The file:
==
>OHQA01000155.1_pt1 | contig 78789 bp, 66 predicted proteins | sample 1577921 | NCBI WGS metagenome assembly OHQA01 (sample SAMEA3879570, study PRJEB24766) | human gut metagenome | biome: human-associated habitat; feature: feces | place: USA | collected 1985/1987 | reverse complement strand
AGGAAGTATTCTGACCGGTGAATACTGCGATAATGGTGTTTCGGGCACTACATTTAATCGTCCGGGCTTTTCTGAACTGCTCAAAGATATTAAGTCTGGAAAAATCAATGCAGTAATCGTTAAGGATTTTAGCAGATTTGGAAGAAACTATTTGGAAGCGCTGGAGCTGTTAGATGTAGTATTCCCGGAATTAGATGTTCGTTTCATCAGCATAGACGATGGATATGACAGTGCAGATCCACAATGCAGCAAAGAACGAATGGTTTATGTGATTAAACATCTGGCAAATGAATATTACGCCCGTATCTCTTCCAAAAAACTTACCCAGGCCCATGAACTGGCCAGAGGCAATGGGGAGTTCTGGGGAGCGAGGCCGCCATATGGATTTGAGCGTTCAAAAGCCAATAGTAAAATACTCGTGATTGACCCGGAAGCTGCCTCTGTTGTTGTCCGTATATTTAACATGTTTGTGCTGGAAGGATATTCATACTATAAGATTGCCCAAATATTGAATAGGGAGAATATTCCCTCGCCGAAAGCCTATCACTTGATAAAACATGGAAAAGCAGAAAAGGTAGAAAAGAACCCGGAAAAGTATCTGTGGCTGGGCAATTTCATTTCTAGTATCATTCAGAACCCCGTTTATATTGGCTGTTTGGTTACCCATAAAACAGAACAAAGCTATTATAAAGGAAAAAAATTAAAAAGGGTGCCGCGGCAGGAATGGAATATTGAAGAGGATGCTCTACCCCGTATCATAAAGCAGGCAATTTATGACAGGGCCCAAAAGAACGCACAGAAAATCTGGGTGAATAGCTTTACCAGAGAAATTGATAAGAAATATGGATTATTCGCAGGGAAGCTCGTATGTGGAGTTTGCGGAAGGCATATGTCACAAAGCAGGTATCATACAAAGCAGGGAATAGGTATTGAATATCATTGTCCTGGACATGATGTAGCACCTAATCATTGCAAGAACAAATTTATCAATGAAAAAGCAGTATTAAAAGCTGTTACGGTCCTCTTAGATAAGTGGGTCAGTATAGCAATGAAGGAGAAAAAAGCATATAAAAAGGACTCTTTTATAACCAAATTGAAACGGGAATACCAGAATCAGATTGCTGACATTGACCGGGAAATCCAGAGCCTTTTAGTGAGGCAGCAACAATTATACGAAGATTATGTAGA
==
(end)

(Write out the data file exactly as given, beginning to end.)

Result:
>OHQA01000155.1_pt1 | contig 78789 bp, 66 predicted proteins | sample 1577921 | NCBI WGS metagenome assembly OHQA01 (sample SAMEA3879570, study PRJEB24766) | human gut metagenome | biome: human-associated habitat; feature: feces | place: USA | collected 1985/1987 | reverse complement strand
AGGAAGTATTCTGACCGGTGAATACTGCGATAATGGTGTTTCGGGCACTACATTTAATCGTCCGGGCTTTTCTGAACTGCTCAAAGATATTAAGTCTGGAAAAATCAATGCAGTAATCGTTAAGGATTTTAGCAGATTTGGAAGAAACTATTTGGAAGCGCTGGAGCTGTTAGATGTAGTATTCCCGGAATTAGATGTTCGTTTCATCAGCATAGACGATGGATATGACAGTGCAGATCCACAATGCAGCAAAGAACGAATGGTTTATGTGATTAAACATCTGGCAAATGAATATTACGCCCGTATCTCTTCCAAAAAACTTACCCAGGCCCATGAACTGGCCAGAGGCAATGGGGAGTTCTGGGGAGCGAGGCCGCCATATGGATTTGAGCGTTCAAAAGCCAATAGTAAAATACTCGTGATTGACCCGGAAGCTGCCTCTGTTGTTGTCCGTATATTTAACATGTTTGTGCTGGAAGGATATTCATACTATAAGATTGCCCAAATATTGAATAGGGAGAATATTCCCTCGCCGAAAGCCTATCACTTGATAAAACATGGAAAAGCAGAAAAGGTAGAAAAGAACCCGGAAAAGTATCTGTGGCTGGGCAATTTCATTTCTAGTATCATTCAGAACCCCGTTTATATTGGCTGTTTGGTTACCCATAAAACAGAACAAAGCTATTATAAAGGAAAAAAATTAAAAAGGGTGCCGCGGCAGGAATGGAATATTGAAGAGGATGCTCTACCCCGTATCATAAAGCAGGCAATTTATGACAGGGCCCAAAAGAACGCACAGAAAATCTGGGTGAATAGCTTTACCAGAGAAATTGATAAGAAATATGGATTATTCGCAGGGAAGCTCGTATGTGGAGTTTGCGGAAGGCATATGTCACAAAGCAGGTATCATACAAAGCAGGGAATAGGTATTGAATATCATTGTCCTGGACATGATGTAGCACCTAATCATTGCAAGAACAAATTTATCAATGAAAAAGCAGTATTAAAAGCTGTTACGGTCCTCTTAGATAAGTGGGTCAGTATAGCAATGAAGGAGAAAAAAGCATATAAAAAGGACTCTTTTATAACCAAATTGAAACGGGAATACCAGAATCAGATTGCTGACATTGACCGGGAAATCCAGAGCCTTTTAGTGAGGCAGCAACAATTATACGAAGATTATGTAGA